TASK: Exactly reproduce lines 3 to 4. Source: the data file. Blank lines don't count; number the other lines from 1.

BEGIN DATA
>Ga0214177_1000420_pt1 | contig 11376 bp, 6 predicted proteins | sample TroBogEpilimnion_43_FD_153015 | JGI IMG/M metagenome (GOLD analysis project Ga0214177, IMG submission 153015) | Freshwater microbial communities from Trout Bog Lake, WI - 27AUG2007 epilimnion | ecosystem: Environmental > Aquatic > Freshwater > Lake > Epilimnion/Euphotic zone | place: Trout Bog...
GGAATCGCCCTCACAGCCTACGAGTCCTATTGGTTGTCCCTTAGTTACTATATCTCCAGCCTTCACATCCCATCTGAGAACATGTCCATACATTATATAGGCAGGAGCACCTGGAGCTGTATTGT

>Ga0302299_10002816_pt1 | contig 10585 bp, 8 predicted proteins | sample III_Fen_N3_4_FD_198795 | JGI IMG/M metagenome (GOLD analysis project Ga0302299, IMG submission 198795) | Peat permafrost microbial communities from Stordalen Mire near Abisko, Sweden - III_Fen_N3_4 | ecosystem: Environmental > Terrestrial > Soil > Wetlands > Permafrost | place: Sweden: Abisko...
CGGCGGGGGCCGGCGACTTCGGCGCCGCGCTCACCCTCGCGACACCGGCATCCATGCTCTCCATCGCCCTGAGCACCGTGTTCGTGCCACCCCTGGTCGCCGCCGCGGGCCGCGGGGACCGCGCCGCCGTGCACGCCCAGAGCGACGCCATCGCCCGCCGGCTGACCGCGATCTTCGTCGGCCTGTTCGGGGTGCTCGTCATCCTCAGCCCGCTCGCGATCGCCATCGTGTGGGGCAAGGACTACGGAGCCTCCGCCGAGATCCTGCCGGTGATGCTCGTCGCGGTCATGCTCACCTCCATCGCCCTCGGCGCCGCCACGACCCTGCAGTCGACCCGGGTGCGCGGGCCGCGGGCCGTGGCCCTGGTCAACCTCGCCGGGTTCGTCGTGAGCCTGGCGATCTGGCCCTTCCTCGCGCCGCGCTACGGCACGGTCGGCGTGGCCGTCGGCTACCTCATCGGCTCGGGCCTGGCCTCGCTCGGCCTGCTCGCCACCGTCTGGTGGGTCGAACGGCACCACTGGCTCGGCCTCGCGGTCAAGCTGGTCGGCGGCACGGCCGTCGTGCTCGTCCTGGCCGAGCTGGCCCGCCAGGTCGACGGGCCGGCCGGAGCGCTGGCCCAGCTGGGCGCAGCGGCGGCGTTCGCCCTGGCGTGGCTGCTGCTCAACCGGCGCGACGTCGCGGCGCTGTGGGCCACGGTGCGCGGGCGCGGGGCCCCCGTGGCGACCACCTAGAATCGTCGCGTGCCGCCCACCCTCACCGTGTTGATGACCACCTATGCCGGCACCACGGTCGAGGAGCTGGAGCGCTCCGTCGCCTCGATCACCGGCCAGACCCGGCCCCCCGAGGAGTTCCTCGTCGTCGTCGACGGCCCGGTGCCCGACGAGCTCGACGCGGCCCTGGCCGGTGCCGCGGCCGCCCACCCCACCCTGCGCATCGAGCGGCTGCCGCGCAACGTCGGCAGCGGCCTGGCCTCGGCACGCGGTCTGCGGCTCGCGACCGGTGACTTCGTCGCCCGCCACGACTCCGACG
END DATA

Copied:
>Ga0302299_10002816_pt1 | contig 10585 bp, 8 predicted proteins | sample III_Fen_N3_4_FD_198795 | JGI IMG/M metagenome (GOLD analysis project Ga0302299, IMG submission 198795) | Peat permafrost microbial communities from Stordalen Mire near Abisko, Sweden - III_Fen_N3_4 | ecosystem: Environmental > Terrestrial > Soil > Wetlands > Permafrost | place: Sweden: Abisko...
CGGCGGGGGCCGGCGACTTCGGCGCCGCGCTCACCCTCGCGACACCGGCATCCATGCTCTCCATCGCCCTGAGCACCGTGTTCGTGCCACCCCTGGTCGCCGCCGCGGGCCGCGGGGACCGCGCCGCCGTGCACGCCCAGAGCGACGCCATCGCCCGCCGGCTGACCGCGATCTTCGTCGGCCTGTTCGGGGTGCTCGTCATCCTCAGCCCGCTCGCGATCGCCATCGTGTGGGGCAAGGACTACGGAGCCTCCGCCGAGATCCTGCCGGTGATGCTCGTCGCGGTCATGCTCACCTCCATCGCCCTCGGCGCCGCCACGACCCTGCAGTCGACCCGGGTGCGCGGGCCGCGGGCCGTGGCCCTGGTCAACCTCGCCGGGTTCGTCGTGAGCCTGGCGATCTGGCCCTTCCTCGCGCCGCGCTACGGCACGGTCGGCGTGGCCGTCGGCTACCTCATCGGCTCGGGCCTGGCCTCGCTCGGCCTGCTCGCCACCGTCTGGTGGGTCGAACGGCACCACTGGCTCGGCCTCGCGGTCAAGCTGGTCGGCGGCACGGCCGTCGTGCTCGTCCTGGCCGAGCTGGCCCGCCAGGTCGACGGGCCGGCCGGAGCGCTGGCCCAGCTGGGCGCAGCGGCGGCGTTCGCCCTGGCGTGGCTGCTGCTCAACCGGCGCGACGTCGCGGCGCTGTGGGCCACGGTGCGCGGGCGCGGGGCCCCCGTGGCGACCACCTAGAATCGTCGCGTGCCGCCCACCCTCACCGTGTTGATGACCACCTATGCCGGCACCACGGTCGAGGAGCTGGAGCGCTCCGTCGCCTCGATCACCGGCCAGACCCGGCCCCCCGAGGAGTTCCTCGTCGTCGTCGACGGCCCGGTGCCCGACGAGCTCGACGCGGCCCTGGCCGGTGCCGCGGCCGCCCACCCCACCCTGCGCATCGAGCGGCTGCCGCGCAACGTCGGCAGCGGCCTGGCCTCGGCACGCGGTCTGCGGCTCGCGACCGGTGACTTCGTCGCCCGCCACGACTCCGACG